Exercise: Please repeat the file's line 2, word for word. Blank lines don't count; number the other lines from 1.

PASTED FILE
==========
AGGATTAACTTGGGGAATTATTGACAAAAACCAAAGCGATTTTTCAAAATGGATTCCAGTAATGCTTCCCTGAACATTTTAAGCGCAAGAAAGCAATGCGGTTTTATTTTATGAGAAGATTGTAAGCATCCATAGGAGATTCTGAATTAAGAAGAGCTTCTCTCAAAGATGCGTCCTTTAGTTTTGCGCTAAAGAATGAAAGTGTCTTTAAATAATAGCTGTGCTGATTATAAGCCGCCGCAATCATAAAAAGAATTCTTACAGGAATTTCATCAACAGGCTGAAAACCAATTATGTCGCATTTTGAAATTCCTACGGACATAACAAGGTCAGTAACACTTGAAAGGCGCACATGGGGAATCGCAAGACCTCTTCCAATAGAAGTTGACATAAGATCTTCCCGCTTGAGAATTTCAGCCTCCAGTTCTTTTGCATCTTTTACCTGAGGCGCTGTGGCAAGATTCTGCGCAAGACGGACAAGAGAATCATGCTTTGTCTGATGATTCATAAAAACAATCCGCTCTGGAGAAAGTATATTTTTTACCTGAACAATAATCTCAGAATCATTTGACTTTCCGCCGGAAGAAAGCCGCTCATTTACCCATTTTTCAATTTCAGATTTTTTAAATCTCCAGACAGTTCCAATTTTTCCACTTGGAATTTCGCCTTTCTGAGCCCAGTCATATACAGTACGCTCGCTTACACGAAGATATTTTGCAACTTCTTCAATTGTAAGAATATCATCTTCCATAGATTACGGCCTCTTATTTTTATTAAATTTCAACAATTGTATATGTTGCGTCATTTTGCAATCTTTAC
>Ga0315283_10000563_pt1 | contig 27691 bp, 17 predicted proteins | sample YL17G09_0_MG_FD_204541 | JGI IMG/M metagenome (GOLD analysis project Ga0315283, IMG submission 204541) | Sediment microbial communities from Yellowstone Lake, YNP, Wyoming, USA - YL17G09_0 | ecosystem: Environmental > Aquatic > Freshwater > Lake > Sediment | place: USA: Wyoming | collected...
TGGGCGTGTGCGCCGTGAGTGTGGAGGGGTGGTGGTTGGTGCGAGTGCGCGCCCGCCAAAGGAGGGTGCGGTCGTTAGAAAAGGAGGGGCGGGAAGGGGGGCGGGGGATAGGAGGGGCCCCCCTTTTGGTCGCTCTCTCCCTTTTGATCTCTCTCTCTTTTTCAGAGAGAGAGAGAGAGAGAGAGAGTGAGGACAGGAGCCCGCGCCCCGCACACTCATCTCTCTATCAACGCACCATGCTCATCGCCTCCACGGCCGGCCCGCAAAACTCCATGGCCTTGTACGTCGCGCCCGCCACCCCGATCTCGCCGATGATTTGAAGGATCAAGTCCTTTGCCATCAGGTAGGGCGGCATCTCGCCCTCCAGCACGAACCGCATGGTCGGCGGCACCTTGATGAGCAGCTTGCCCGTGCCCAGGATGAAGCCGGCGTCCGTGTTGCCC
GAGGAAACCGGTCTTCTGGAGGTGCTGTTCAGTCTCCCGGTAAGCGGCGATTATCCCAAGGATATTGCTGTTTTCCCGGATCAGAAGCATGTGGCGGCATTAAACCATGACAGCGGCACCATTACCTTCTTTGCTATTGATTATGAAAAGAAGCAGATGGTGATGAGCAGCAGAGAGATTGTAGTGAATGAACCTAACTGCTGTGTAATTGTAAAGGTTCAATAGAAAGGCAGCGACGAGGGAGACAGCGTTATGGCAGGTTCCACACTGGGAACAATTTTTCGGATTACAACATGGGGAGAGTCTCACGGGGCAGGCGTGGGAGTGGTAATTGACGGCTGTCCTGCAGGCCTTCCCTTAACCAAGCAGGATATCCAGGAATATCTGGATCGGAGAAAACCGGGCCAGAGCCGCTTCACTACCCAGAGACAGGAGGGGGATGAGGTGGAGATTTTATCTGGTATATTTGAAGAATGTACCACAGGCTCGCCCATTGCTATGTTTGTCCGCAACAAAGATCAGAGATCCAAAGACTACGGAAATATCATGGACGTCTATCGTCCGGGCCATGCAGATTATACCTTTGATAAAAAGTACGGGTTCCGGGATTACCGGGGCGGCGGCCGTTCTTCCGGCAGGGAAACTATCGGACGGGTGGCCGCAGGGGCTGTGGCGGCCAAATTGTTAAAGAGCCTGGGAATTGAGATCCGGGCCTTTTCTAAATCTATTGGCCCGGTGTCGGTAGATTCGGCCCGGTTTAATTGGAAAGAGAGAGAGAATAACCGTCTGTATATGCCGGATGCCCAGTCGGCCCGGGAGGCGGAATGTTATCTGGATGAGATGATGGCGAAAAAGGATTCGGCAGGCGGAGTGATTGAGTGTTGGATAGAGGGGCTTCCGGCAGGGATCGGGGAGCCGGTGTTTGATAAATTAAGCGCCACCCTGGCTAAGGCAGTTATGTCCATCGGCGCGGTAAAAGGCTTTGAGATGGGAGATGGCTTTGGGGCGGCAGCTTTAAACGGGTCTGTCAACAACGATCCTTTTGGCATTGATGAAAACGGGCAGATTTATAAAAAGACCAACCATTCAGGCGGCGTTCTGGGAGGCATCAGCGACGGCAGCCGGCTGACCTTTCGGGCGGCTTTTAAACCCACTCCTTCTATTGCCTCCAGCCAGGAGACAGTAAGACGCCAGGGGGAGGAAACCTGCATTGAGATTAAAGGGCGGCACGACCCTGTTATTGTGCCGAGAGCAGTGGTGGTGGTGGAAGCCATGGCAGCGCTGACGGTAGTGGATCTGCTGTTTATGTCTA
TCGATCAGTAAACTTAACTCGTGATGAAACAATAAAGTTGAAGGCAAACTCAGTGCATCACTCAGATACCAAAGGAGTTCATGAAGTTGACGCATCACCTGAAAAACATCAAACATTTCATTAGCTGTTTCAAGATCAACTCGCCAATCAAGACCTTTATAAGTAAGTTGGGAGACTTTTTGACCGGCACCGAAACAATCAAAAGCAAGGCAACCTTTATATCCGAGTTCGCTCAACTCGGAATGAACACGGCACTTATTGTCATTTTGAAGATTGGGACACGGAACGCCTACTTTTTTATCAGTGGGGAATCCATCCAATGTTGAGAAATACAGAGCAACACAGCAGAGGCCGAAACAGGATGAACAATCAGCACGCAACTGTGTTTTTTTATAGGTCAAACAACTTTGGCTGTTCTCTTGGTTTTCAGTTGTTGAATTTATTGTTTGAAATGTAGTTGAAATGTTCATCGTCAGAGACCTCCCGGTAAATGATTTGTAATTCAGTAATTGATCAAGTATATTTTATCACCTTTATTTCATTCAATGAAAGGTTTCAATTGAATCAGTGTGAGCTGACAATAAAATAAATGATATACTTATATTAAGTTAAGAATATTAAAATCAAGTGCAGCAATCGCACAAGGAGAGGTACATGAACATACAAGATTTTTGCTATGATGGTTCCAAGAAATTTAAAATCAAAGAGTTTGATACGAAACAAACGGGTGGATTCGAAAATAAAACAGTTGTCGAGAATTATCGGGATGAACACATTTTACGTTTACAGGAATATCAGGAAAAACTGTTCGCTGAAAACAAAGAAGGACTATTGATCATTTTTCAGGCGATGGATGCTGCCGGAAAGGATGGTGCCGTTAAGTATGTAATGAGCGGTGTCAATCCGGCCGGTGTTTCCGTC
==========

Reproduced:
>Ga0315283_10000563_pt1 | contig 27691 bp, 17 predicted proteins | sample YL17G09_0_MG_FD_204541 | JGI IMG/M metagenome (GOLD analysis project Ga0315283, IMG submission 204541) | Sediment microbial communities from Yellowstone Lake, YNP, Wyoming, USA - YL17G09_0 | ecosystem: Environmental > Aquatic > Freshwater > Lake > Sediment | place: USA: Wyoming | collected...